26. Schade R, Calzado EG, Sarmiento R, Chacana PA, Porankiewicz-Asplund J, Terzolo HR. Chicken egg yolk antibodies (IgY-technology): a review of progress in production and use in research and human and veterinary medicine. Altern Lab Anim 2005;33(2):129-54.   [PubMed]
  27. Nilsson E, Stålberg J, Larsson A. IgY stability in eggs stored at room temperature or at+ 4° C. Bri Poult Sci 2012;53(1):42-6.   [PubMed]
  28. Fathi J, Ebrahimi F, Nazarian S, Hajizade A, Malekzadegan Y, Abdi A. Production of egg yolk antibody (IgY) against shiga-like toxin (stx) and evaluation of its prophylaxis potency in mice. Microb Pathog 2020;145:104199.   [PubMed]
  29. Akbari MR, Ahmadi A, Mirkalantari S, Salimian J. Anti-Vibrio cholerae IgY antibody inhibits mortality in suckling mice model. J Natl Med Assoc 2018;110(1):84-7.   [PubMed]
  30. Taheri F, Nazarian S, Ahmadi TS, Gargari SLM. Protective effects of egg yolk immunoglobulins (IgYs) developed against recombinant immunogens CtxB, OmpW and TcpA on infant mice infected with Vibrio cholerae. Inte Immunopharmacol 2020;89(Pt B):107054.   [PubMed]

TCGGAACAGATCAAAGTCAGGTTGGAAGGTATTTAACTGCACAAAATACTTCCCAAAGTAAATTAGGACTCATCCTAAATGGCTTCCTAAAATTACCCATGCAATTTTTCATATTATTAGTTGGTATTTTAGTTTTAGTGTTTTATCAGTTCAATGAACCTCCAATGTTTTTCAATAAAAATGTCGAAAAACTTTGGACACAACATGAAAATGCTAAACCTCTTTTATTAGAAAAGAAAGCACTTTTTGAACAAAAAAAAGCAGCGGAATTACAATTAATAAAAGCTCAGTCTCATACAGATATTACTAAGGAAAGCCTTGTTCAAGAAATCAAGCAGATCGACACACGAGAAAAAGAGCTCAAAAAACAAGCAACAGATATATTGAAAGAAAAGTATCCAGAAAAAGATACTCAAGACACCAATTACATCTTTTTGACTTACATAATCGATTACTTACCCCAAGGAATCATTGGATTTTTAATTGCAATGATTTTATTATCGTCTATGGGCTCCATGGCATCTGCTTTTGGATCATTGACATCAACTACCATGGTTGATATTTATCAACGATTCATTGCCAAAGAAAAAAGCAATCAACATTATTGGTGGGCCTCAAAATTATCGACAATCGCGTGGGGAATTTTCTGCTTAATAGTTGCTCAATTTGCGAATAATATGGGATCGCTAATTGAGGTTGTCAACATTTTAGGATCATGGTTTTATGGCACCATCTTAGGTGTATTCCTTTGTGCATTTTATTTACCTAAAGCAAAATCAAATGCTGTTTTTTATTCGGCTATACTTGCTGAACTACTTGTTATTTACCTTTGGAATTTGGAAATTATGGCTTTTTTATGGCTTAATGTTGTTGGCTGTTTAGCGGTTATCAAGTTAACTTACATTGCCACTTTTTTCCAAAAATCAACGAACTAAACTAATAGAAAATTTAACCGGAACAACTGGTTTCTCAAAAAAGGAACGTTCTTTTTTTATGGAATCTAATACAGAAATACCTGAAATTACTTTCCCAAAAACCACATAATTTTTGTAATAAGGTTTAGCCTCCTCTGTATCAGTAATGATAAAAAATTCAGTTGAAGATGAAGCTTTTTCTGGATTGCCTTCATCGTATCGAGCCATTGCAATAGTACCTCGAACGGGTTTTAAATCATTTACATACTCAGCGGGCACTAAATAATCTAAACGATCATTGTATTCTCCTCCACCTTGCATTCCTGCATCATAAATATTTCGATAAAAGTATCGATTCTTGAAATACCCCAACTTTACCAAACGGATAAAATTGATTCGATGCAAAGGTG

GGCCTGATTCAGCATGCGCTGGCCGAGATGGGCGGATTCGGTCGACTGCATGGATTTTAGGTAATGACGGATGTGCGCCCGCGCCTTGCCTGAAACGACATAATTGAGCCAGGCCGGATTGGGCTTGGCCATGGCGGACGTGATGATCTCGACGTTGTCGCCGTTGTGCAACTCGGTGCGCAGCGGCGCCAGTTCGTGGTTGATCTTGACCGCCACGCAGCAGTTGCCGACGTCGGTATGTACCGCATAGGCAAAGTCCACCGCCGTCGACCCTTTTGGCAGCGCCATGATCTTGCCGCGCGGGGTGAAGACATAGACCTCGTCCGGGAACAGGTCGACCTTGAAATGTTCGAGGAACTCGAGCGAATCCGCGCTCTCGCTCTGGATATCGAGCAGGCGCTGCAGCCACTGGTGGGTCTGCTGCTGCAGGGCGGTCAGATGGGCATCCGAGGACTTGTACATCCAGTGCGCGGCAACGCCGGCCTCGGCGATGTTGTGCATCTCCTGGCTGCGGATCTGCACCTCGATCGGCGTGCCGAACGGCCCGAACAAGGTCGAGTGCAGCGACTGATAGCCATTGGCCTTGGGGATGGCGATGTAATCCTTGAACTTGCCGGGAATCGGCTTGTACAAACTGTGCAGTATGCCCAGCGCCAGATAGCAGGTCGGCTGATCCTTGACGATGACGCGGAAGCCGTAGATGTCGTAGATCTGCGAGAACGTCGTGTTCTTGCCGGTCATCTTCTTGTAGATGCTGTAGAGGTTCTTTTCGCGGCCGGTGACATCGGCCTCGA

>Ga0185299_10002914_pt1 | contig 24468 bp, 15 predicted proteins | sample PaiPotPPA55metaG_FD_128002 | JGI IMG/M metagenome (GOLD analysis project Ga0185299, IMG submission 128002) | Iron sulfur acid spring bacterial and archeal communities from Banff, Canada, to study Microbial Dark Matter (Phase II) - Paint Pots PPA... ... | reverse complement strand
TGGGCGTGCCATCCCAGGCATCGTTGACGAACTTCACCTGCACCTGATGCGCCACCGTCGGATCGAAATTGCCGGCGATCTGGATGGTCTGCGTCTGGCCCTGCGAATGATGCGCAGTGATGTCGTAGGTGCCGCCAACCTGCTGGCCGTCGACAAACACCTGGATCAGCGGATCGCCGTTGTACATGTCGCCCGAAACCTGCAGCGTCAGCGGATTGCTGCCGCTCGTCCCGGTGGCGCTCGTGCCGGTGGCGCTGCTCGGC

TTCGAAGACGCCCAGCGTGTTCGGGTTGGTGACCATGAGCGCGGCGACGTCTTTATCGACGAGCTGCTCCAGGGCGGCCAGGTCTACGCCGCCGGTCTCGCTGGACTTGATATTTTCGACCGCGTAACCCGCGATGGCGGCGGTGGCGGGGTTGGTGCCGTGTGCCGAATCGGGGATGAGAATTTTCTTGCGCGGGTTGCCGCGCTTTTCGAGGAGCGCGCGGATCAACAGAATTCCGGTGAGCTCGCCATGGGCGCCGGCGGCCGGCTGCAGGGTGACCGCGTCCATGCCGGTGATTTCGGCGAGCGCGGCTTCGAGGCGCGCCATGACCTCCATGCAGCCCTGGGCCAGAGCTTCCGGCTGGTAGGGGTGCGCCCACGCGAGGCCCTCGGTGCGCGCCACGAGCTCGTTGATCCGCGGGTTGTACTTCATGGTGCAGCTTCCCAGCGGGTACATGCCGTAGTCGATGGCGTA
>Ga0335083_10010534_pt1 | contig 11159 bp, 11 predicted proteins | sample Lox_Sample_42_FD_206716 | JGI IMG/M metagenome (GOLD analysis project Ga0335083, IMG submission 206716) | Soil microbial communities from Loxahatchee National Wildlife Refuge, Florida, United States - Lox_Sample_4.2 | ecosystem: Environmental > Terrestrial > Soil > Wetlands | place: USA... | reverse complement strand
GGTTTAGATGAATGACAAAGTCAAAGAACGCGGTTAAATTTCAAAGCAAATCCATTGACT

31. Rollenhagen JE, Kalsy A, Saksena R, Sheikh A, Alam MM, Qadri F, et al. Transcutaneous immunization with a synthetic hexasaccharide-protein conjugate induces anti-Vibrio cholerae lipopolysaccharide responses in mice. Vaccine 2009;27(36):4917-22.   [PubMed]
  32. Patel SM, Rahman MA, Mohasin M, Riyadh MA, Leung DT, Alam MM, et al. Memory B cell responses to Vibrio cholerae O1 lipopolysaccharide are associated with protection against infection from household contacts of patients with cholera in Bangladesh. Clin Vaccine Immunol 2012;19(6):842-8.   [PubMed]
  33. Abbas AT, El-Kafrawy SA, Sohrab SS, Azhar EIA. IgY antibodies for the immunoprophylaxis and therapy of respiratory infections. Hum Vaccin immunother 2019;15(1):264-75.   [PubMed]
  34. Suzuki H, Nomura S, Masaoka T, Goshima H, Kamata N, Kodama Y, et al. Effect of dietary anti‐Helicobacter pylori‐urease immunoglobulin Y on Helicobacter pylori infection. Aliment Pharmacol Ther 2004;20(s1):185-92.   [PubMed]
  35. Punyokun K, Hongprayoon R, Srisapoome P, Sirinarumitr T. The production of anti-Vibrio harveyi egg yolk immunoglobulin and evaluation of its stability and neutralisation efficacy. Food and Agricultural Immunology 2013;24(3):279-94.
  36. Hirai K, Arimitsu H, Umeda K, Yokota K, Shen L, Ayada K, et al. Passive oral immunization by egg yolk immunoglobulin (IgY) to Vibrio cholerae effectively prevents cholera. Acta Medica Okayama 2010;64(3):163-70.   [PubMed]